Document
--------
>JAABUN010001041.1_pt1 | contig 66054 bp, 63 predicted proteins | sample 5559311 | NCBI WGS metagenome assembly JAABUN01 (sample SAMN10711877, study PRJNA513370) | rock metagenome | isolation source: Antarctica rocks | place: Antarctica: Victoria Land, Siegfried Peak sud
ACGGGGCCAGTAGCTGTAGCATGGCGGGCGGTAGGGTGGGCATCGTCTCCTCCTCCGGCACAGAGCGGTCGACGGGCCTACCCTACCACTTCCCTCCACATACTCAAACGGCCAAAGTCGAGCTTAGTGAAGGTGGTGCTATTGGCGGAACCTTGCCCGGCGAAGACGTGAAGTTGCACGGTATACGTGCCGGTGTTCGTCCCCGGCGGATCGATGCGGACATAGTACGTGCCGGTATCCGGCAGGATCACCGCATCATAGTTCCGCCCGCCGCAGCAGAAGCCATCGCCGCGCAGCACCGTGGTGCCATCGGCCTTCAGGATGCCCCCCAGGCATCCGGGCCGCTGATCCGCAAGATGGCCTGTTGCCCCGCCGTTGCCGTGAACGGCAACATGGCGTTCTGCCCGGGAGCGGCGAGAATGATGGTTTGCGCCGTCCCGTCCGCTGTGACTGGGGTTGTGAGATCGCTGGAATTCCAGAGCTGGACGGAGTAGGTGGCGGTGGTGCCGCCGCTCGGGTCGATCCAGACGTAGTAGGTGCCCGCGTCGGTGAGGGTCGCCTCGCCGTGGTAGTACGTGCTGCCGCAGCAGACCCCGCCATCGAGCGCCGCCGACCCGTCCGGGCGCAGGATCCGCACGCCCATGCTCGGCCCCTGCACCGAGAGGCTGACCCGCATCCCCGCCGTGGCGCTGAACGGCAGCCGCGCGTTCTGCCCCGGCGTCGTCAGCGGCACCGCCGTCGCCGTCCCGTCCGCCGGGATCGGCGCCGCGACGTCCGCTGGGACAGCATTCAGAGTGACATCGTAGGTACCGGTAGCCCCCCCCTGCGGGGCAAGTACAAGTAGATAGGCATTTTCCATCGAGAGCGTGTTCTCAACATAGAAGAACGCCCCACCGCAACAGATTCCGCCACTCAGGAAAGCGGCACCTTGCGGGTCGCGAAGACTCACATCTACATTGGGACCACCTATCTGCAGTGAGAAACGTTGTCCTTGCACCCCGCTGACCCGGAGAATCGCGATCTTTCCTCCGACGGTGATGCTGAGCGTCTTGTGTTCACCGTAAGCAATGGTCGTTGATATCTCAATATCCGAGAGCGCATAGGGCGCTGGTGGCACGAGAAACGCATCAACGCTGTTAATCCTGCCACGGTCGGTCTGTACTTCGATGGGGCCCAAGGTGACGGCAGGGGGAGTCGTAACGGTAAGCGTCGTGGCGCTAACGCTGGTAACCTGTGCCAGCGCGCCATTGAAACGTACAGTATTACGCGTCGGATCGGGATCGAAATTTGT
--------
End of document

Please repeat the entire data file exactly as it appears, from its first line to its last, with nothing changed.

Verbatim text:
>JAABUN010001041.1_pt1 | contig 66054 bp, 63 predicted proteins | sample 5559311 | NCBI WGS metagenome assembly JAABUN01 (sample SAMN10711877, study PRJNA513370) | rock metagenome | isolation source: Antarctica rocks | place: Antarctica: Victoria Land, Siegfried Peak sud
ACGGGGCCAGTAGCTGTAGCATGGCGGGCGGTAGGGTGGGCATCGTCTCCTCCTCCGGCACAGAGCGGTCGACGGGCCTACCCTACCACTTCCCTCCACATACTCAAACGGCCAAAGTCGAGCTTAGTGAAGGTGGTGCTATTGGCGGAACCTTGCCCGGCGAAGACGTGAAGTTGCACGGTATACGTGCCGGTGTTCGTCCCCGGCGGATCGATGCGGACATAGTACGTGCCGGTATCCGGCAGGATCACCGCATCATAGTTCCGCCCGCCGCAGCAGAAGCCATCGCCGCGCAGCACCGTGGTGCCATCGGCCTTCAGGATGCCCCCCAGGCATCCGGGCCGCTGATCCGCAAGATGGCCTGTTGCCCCGCCGTTGCCGTGAACGGCAACATGGCGTTCTGCCCGGGAGCGGCGAGAATGATGGTTTGCGCCGTCCCGTCCGCTGTGACTGGGGTTGTGAGATCGCTGGAATTCCAGAGCTGGACGGAGTAGGTGGCGGTGGTGCCGCCGCTCGGGTCGATCCAGACGTAGTAGGTGCCCGCGTCGGTGAGGGTCGCCTCGCCGTGGTAGTACGTGCTGCCGCAGCAGACCCCGCCATCGAGCGCCGCCGACCCGTCCGGGCGCAGGATCCGCACGCCCATGCTCGGCCCCTGCACCGAGAGGCTGACCCGCATCCCCGCCGTGGCGCTGAACGGCAGCCGCGCGTTCTGCCCCGGCGTCGTCAGCGGCACCGCCGTCGCCGTCCCGTCCGCCGGGATCGGCGCCGCGACGTCCGCTGGGACAGCATTCAGAGTGACATCGTAGGTACCGGTAGCCCCCCCCTGCGGGGCAAGTACAAGTAGATAGGCATTTTCCATCGAGAGCGTGTTCTCAACATAGAAGAACGCCCCACCGCAACAGATTCCGCCACTCAGGAAAGCGGCACCTTGCGGGTCGCGAAGACTCACATCTACATTGGGACCACCTATCTGCAGTGAGAAACGTTGTCCTTGCACCCCGCTGACCCGGAGAATCGCGATCTTTCCTCCGACGGTGATGCTGAGCGTCTTGTGTTCACCGTAAGCAATGGTCGTTGATATCTCAATATCCGAGAGCGCATAGGGCGCTGGTGGCACGAGAAACGCATCAACGCTGTTAATCCTGCCACGGTCGGTCTGTACTTCGATGGGGCCCAAGGTGACGGCAGGGGGAGTCGTAACGGTAAGCGTCGTGGCGCTAACGCTGGTAACCTGTGCCAGCGCGCCATTGAAACGTACAGTATTACGCGTCGGATCGGGATCGAAATTTGT